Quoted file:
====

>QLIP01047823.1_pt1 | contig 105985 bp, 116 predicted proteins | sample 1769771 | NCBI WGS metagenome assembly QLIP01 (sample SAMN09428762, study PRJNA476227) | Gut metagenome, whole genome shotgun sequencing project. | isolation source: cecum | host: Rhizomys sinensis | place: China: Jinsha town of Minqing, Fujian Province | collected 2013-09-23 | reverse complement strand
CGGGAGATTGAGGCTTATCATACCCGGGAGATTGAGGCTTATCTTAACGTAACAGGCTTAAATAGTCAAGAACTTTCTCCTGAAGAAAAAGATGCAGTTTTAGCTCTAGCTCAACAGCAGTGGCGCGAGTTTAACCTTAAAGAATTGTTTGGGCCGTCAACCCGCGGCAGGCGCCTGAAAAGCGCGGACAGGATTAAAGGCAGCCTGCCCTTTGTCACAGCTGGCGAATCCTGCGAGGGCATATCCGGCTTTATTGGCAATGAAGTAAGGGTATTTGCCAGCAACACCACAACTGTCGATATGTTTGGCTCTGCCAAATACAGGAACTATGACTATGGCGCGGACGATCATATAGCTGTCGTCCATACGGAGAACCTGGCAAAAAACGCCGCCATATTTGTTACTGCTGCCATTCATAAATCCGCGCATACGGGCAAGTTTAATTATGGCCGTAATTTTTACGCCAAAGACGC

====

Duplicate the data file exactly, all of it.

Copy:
>QLIP01047823.1_pt1 | contig 105985 bp, 116 predicted proteins | sample 1769771 | NCBI WGS metagenome assembly QLIP01 (sample SAMN09428762, study PRJNA476227) | Gut metagenome, whole genome shotgun sequencing project. | isolation source: cecum | host: Rhizomys sinensis | place: China: Jinsha town of Minqing, Fujian Province | collected 2013-09-23 | reverse complement strand
CGGGAGATTGAGGCTTATCATACCCGGGAGATTGAGGCTTATCTTAACGTAACAGGCTTAAATAGTCAAGAACTTTCTCCTGAAGAAAAAGATGCAGTTTTAGCTCTAGCTCAACAGCAGTGGCGCGAGTTTAACCTTAAAGAATTGTTTGGGCCGTCAACCCGCGGCAGGCGCCTGAAAAGCGCGGACAGGATTAAAGGCAGCCTGCCCTTTGTCACAGCTGGCGAATCCTGCGAGGGCATATCCGGCTTTATTGGCAATGAAGTAAGGGTATTTGCCAGCAACACCACAACTGTCGATATGTTTGGCTCTGCCAAATACAGGAACTATGACTATGGCGCGGACGATCATATAGCTGTCGTCCATACGGAGAACCTGGCAAAAAACGCCGCCATATTTGTTACTGCTGCCATTCATAAATCCGCGCATACGGGCAAGTTTAATTATGGCCGTAATTTTTACGCCAAAGACGC